Tech people love building tech solutions and will tell you that theirs is better than anything off the shelf. That doesn’t mean you should listen to them, at least not every time. Here are three reasons why, more and more often, custom software development is not the best approach.
If you’re like me and you love software development, or you have a business full of techies who have a strong passion for it, then you’ll always be tempted to address every business process problem by designing your own custom software solution. Because, after all, it’s going to be cheaper, more relevant, and more adaptable, isn’t it? Think again. Sometimes it doesn’t make sense at all to develop the software solution that you’re after. Here are the three main scenarios when that’s true.
I started developing commercial software more than 30 years ago. Unfortunately, I don’t get as much time to sink my teeth into it anymore. Although, I still get involved with more difficult challenges at work when I can. I also enjoy doing hardware-level home automation type programming at home. I mention this to show that if I am biased then it will be on the side of developing custom software. However, in the last few years I’ve found it increasingly difficult to motivate custom development.
It used to be a much easier decision. There was so little commercial off-the-shelf software available that almost all requirements required custom software to be developed. If existing software was available, it was often prohibitively expensive compared to developing your own. When existing software was available and wasn’t too expensive, it was often very difficult, or sometimes even impossible, to customise. So, if there wasn’t an exact fit, including considering future requirements, then it meant going back to the drawing board.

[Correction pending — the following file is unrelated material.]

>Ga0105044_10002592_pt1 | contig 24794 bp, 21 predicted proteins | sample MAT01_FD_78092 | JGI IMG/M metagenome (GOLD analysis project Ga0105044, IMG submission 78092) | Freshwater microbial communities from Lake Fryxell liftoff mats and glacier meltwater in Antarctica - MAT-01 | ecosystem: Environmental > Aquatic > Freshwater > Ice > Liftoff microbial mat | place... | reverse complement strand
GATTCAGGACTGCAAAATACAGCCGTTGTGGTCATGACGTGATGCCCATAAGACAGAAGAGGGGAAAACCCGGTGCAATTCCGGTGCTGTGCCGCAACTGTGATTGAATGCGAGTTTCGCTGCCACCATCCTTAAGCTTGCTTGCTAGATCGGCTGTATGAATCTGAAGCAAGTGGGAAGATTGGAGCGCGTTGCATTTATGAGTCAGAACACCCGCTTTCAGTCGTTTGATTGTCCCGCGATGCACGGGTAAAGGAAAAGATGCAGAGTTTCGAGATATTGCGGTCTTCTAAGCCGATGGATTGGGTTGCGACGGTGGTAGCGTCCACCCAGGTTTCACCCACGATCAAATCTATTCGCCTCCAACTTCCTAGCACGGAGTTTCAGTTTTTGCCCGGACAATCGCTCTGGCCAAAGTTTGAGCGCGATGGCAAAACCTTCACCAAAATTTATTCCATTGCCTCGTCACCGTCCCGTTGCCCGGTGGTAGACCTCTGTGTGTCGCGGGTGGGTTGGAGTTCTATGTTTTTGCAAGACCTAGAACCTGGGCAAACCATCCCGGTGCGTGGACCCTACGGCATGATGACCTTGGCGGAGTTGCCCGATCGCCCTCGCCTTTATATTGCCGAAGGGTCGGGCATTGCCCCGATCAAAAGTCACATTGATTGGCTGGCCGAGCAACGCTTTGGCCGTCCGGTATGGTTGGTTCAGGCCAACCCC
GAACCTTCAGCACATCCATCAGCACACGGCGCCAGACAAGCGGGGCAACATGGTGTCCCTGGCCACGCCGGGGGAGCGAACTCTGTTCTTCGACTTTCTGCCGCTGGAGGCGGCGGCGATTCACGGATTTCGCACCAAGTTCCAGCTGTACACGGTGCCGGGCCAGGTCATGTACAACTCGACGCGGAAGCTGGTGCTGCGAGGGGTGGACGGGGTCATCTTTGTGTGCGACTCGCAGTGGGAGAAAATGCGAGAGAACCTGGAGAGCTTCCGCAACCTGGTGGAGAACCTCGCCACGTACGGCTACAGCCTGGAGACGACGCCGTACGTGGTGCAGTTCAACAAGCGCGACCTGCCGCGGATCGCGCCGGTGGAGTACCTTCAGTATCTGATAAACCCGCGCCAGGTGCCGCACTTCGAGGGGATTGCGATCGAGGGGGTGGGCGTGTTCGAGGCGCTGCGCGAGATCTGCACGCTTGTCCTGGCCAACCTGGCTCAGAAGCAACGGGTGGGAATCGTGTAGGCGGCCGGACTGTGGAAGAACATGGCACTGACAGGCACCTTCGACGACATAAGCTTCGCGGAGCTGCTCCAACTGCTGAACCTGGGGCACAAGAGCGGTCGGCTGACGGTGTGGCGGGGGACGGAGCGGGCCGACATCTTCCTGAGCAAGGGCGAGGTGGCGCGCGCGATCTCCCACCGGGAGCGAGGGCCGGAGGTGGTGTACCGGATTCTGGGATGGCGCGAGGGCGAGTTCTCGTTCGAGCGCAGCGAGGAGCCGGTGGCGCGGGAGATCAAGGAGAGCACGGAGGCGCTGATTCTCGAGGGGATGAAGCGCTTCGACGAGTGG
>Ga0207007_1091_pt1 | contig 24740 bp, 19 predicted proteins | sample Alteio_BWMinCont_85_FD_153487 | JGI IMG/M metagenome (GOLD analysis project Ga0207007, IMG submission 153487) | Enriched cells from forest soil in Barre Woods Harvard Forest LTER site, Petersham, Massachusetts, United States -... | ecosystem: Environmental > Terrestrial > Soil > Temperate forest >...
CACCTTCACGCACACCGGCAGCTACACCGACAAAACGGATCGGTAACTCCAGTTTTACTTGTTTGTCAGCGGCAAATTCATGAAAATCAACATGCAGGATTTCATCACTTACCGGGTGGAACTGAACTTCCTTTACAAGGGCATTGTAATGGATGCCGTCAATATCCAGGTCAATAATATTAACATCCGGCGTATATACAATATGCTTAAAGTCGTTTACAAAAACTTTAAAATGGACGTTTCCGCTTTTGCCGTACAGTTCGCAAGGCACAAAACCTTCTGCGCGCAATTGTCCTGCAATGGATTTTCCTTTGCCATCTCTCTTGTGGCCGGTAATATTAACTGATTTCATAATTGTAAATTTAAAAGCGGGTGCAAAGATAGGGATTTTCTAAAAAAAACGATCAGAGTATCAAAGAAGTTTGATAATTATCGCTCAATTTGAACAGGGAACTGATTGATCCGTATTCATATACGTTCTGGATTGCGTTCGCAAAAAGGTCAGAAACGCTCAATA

So, here are my top three reasons NOT to develop custom software right now:
1. Today, there are fewer limits on customisation
Severe limits to how much you could customise an off-the-shelf solution used to be a major reason to go custom. However, this gap is getting smaller.
As mentioned earlier, it was previously difficult or sometimes even impossible to extend an existing system to suit current and future business requirements. These days, many contemporary systems include workflow and customisation (or even configuration) functions built into the software. Many modern off-the-shelf systems also include extensive Application Programming Interfaces (API’s), using various architectures. These allow communication with other systems and enable custom developed code to extend the existing functionality. Some more recent off-the-shelf systems even allow customers to extend the functionality themselves, bypassing the need for potentially expensive development. This functionality has come a long way and it is surprisingly easy now to configure some of these systems.